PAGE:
For two California lawmakers, April 29, 1992 became a day that continues to impact their legislative careers three decades later.

Assemblyman Mike Gipson was a police officer and Assemblyman Reggie-Jones Sawyer was working as an emergency preparedness coordinator.

What You Need To Know

  • Assemblyman Mike Gipson was a police officer during the civil unrest in Los Angeles in 1992

  • Assemblyman Reggie Jones-Sawyer worked as an emergency preparedness coordinator in the City of Los Angeles

  • Both lawmakers have passed legislation to help end police violence

  • Jones-Sawyer serves as the Chair of the Public Safety Committee and Gipson is the Chair of the Police Reform Committee

“Thirty years ago, I remember it very vividly. I was a police officer and was assigned to the Maywood Police Department. I was a small business owner of a mini market,” said Asm. Gipson, who represents the communities of Compton, Carson and Watts in the state Assembly.

Gipson, who was born and raised in the city that was up in flames, still remembers the pain his community felt when the verdict was read.

“It hurt the Black community, it hurt South Los Angeles, it hurt Los Angeles but as a result of that we were able to have conversations about our voices not being heard when it comes down to fairness in the justice system,” Gipson added.

Gipson explains one of the changes that stemmed from the 1992 riots and civil unrest was more African Americans running for office.

“It has caused me to put bills and polices in place to making sure that we make it uncomfortable for bad policers to remain in uniform,” he shared.

As the chair of the Police Reform Committee, Gipson says he’s committed to passing legislation to help end police brutality, a goal he’s had since he watched the beating of Rodney king and was reinforced when George Floyd was murdered.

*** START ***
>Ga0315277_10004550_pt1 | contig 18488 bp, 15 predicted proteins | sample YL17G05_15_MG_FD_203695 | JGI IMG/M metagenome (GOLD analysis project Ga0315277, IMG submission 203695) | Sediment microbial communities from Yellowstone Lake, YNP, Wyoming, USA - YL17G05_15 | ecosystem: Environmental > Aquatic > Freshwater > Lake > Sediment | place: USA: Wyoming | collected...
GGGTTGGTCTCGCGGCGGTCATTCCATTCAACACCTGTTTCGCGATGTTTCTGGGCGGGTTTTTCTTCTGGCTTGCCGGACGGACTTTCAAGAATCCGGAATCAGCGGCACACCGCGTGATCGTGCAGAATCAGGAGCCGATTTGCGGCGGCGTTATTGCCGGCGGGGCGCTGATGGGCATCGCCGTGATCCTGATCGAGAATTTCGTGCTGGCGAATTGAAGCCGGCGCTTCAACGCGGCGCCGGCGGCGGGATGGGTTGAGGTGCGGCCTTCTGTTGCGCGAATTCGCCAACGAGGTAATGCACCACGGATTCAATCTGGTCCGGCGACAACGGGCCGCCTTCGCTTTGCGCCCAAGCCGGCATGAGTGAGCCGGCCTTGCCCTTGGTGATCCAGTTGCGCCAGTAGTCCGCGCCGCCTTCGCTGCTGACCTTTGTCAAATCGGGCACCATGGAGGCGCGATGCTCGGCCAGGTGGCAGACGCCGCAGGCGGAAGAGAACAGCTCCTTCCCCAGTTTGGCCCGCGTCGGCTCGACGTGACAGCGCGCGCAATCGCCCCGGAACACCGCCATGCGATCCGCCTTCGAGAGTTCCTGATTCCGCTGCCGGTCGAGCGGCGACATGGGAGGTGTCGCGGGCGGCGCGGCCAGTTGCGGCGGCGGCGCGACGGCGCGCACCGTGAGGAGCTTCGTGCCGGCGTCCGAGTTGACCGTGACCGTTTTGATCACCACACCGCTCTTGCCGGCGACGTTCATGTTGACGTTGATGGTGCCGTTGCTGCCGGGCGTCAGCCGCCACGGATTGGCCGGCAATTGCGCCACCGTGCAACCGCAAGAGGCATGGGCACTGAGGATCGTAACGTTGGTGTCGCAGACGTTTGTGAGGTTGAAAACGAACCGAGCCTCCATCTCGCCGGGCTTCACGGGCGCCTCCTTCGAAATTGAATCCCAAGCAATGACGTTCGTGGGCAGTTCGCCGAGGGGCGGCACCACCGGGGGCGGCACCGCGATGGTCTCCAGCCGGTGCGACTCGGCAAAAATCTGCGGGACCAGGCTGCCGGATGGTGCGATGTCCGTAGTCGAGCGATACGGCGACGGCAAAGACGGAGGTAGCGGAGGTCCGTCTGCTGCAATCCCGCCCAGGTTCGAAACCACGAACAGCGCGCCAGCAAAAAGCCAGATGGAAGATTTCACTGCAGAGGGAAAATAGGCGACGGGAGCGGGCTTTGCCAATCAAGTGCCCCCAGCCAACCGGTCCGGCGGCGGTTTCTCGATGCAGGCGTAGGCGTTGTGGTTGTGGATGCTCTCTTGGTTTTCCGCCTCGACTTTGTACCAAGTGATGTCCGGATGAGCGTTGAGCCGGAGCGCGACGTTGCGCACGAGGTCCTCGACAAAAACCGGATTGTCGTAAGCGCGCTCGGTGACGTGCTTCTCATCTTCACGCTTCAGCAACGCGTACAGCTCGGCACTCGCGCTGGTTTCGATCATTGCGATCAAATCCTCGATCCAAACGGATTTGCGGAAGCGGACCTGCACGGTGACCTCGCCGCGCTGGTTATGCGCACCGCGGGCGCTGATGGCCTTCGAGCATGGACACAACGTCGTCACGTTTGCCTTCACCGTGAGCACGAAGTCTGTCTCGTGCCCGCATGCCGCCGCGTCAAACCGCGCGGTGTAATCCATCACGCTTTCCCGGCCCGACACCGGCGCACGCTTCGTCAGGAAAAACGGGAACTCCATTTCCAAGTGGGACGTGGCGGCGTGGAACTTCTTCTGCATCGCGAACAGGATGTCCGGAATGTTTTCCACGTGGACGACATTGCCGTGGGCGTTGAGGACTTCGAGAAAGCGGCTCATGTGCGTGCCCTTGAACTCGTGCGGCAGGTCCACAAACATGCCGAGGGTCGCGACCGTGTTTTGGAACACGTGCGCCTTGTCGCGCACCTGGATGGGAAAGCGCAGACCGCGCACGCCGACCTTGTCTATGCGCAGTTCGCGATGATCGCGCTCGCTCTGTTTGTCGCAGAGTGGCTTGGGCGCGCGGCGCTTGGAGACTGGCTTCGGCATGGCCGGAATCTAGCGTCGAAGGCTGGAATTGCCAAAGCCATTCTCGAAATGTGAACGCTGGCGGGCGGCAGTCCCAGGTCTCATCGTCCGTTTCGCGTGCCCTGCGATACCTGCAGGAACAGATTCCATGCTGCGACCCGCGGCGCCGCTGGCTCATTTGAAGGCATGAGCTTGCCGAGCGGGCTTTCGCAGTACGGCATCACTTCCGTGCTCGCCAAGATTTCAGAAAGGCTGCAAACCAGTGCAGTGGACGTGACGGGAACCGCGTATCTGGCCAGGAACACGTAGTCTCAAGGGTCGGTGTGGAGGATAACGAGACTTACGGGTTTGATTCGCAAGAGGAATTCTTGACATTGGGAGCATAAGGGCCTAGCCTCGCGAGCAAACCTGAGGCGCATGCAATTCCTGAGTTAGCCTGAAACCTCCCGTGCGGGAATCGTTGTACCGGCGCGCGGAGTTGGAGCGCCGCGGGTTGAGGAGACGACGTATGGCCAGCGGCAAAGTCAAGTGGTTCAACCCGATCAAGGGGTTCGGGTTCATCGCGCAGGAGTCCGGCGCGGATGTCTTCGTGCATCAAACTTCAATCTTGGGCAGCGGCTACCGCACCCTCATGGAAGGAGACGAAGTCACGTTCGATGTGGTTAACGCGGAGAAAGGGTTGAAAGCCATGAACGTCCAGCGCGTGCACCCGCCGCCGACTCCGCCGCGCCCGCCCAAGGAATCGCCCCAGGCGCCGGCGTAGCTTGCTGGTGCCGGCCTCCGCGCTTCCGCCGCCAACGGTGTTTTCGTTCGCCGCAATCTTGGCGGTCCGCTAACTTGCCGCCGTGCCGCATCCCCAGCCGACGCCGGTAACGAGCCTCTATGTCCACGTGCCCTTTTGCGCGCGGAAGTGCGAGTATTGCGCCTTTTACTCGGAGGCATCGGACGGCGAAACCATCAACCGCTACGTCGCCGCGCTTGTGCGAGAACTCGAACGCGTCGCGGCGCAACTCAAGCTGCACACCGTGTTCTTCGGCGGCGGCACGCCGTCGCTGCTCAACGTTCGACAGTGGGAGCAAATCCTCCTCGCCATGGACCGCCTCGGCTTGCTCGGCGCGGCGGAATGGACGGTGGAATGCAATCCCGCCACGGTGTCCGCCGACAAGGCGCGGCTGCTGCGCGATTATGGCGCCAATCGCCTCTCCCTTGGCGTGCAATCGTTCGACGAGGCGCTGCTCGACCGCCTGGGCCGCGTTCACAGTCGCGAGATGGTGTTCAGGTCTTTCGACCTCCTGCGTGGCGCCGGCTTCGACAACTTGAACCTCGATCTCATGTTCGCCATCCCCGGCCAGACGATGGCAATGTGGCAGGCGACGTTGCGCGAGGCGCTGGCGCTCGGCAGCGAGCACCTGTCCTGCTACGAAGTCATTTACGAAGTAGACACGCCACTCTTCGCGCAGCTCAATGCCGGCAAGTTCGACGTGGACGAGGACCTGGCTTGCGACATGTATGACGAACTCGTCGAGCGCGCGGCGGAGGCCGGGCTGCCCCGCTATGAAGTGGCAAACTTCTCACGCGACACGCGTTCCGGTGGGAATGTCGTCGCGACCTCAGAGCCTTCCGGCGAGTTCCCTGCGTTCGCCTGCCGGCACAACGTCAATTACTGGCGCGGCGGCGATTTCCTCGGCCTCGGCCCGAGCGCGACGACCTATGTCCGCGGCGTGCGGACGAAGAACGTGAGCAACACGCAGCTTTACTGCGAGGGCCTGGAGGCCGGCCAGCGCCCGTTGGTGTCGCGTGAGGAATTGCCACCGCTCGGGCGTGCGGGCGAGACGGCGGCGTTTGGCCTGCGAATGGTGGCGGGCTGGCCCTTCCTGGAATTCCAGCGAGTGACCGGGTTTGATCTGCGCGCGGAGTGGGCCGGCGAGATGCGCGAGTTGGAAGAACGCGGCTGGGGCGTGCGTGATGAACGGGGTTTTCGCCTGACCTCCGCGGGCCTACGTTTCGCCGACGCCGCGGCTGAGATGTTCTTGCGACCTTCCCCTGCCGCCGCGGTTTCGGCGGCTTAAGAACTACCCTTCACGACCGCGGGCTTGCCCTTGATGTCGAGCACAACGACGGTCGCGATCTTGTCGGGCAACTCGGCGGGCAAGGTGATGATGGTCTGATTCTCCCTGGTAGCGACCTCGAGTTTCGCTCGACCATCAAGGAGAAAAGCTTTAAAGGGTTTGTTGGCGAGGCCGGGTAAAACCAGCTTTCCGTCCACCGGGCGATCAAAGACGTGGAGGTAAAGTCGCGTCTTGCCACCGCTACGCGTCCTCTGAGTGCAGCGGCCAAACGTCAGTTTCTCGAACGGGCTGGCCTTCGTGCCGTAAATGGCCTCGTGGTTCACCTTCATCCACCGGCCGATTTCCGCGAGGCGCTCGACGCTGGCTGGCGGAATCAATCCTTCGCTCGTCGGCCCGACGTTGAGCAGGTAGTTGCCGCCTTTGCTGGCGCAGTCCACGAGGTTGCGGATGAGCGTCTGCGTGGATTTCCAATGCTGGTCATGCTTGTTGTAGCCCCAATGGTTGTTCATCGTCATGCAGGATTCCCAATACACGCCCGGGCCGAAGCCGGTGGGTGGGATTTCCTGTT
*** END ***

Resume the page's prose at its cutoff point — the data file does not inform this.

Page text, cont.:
“That’s why you saw a lot of police reform take place in California around decertification, around chokeholds, around positional asphyxia — you saw a lot of aggressive policies that took place that changed the landscape of California and the United States as it relates to police reform,” Gipson said.

His colleague, Assemblyman Reggie Jones-Sawyer, also remembers what it was like when he went into work after the officers who beat Rodney King were acquitted.

“I rushed to the emergency operation center where I witnessed the dysfunction of the city at the time,” Jones-Sawyer recalled. “I literally saw where Mayor Tom Bradley was in one office and Chief Daryl Gates was in another and they were sending emissaries in between to talk to one another and I looked up and the city was on fire and burning.”

He describes the days that followed April 29, 1992 as one of the most surreal moments of his life.

“I think for the first time the public had sympathy and empathy for African American males because the beating was so vicious — it was really a shock to the system,” Jones-Sawyer said.

The history buff says he’s made it his mission to study and learn from the events of the past to avoid making the same mistakes.

“The circumstances, the laws, legislation, policies, the training — everything that was considered good in the 60s, 70s, 80s and 90s no longer applies,” Jones-Sawyer added.

Gov. Gavin Newsom signed one of his bills into law last year that requires new recruits to have a bachelor’s degree or be at least 25 years of age before serving as a peace officer or prison guard.

“We’re going to retrain all of law enforcement in California,” Jones-Sawyer explained. “Everybody is going to be trained differently than they ever have before, so they understand CRT, psychology, mental health — because this is a different world.”

Jones-Sawyer notes that while it’s important for aspiring law enforcement officers to be trained on how to protect themselves, it’s also important they learn the skills to be socially conscious.

Gipson and Jones-Sawyer say they hope to continue to help improve their communities by using their platforms as legislators and policy makers.

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